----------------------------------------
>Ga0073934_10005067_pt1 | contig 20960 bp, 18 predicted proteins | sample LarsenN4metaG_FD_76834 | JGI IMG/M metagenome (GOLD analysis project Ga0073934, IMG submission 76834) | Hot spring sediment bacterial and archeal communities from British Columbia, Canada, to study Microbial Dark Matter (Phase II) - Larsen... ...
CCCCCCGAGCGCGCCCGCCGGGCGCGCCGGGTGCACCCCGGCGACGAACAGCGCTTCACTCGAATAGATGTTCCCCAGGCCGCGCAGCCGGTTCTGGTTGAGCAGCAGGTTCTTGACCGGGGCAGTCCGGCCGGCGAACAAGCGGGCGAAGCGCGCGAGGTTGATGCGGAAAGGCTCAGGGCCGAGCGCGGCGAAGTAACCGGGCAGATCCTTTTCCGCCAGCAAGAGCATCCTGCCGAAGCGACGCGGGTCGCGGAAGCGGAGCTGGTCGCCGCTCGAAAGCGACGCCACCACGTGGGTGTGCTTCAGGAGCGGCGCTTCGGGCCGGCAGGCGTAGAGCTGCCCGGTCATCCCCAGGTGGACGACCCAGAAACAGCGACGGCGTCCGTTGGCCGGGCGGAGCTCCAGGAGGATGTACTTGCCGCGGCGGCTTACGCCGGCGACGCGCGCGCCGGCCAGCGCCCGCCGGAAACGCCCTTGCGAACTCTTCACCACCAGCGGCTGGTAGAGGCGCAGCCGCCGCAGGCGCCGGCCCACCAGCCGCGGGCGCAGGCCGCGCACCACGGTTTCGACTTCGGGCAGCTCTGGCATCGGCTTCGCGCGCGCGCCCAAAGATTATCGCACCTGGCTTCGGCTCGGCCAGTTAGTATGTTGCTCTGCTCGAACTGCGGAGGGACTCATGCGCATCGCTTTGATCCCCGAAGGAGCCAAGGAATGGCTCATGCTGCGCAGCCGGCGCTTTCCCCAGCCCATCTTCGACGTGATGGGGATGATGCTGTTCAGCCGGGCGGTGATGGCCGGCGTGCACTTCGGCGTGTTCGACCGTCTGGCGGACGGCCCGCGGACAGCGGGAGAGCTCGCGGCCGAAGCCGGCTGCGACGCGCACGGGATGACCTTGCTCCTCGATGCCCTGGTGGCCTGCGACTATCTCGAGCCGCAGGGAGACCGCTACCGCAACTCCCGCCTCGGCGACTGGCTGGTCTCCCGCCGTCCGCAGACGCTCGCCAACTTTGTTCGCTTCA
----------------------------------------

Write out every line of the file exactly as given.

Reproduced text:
>Ga0073934_10005067_pt1 | contig 20960 bp, 18 predicted proteins | sample LarsenN4metaG_FD_76834 | JGI IMG/M metagenome (GOLD analysis project Ga0073934, IMG submission 76834) | Hot spring sediment bacterial and archeal communities from British Columbia, Canada, to study Microbial Dark Matter (Phase II) - Larsen... ...
CCCCCCGAGCGCGCCCGCCGGGCGCGCCGGGTGCACCCCGGCGACGAACAGCGCTTCACTCGAATAGATGTTCCCCAGGCCGCGCAGCCGGTTCTGGTTGAGCAGCAGGTTCTTGACCGGGGCAGTCCGGCCGGCGAACAAGCGGGCGAAGCGCGCGAGGTTGATGCGGAAAGGCTCAGGGCCGAGCGCGGCGAAGTAACCGGGCAGATCCTTTTCCGCCAGCAAGAGCATCCTGCCGAAGCGACGCGGGTCGCGGAAGCGGAGCTGGTCGCCGCTCGAAAGCGACGCCACCACGTGGGTGTGCTTCAGGAGCGGCGCTTCGGGCCGGCAGGCGTAGAGCTGCCCGGTCATCCCCAGGTGGACGACCCAGAAACAGCGACGGCGTCCGTTGGCCGGGCGGAGCTCCAGGAGGATGTACTTGCCGCGGCGGCTTACGCCGGCGACGCGCGCGCCGGCCAGCGCCCGCCGGAAACGCCCTTGCGAACTCTTCACCACCAGCGGCTGGTAGAGGCGCAGCCGCCGCAGGCGCCGGCCCACCAGCCGCGGGCGCAGGCCGCGCACCACGGTTTCGACTTCGGGCAGCTCTGGCATCGGCTTCGCGCGCGCGCCCAAAGATTATCGCACCTGGCTTCGGCTCGGCCAGTTAGTATGTTGCTCTGCTCGAACTGCGGAGGGACTCATGCGCATCGCTTTGATCCCCGAAGGAGCCAAGGAATGGCTCATGCTGCGCAGCCGGCGCTTTCCCCAGCCCATCTTCGACGTGATGGGGATGATGCTGTTCAGCCGGGCGGTGATGGCCGGCGTGCACTTCGGCGTGTTCGACCGTCTGGCGGACGGCCCGCGGACAGCGGGAGAGCTCGCGGCCGAAGCCGGCTGCGACGCGCACGGGATGACCTTGCTCCTCGATGCCCTGGTGGCCTGCGACTATCTCGAGCCGCAGGGAGACCGCTACCGCAACTCCCGCCTCGGCGACTGGCTGGTCTCCCGCCGTCCGCAGACGCTCGCCAACTTTGTTCGCTTCA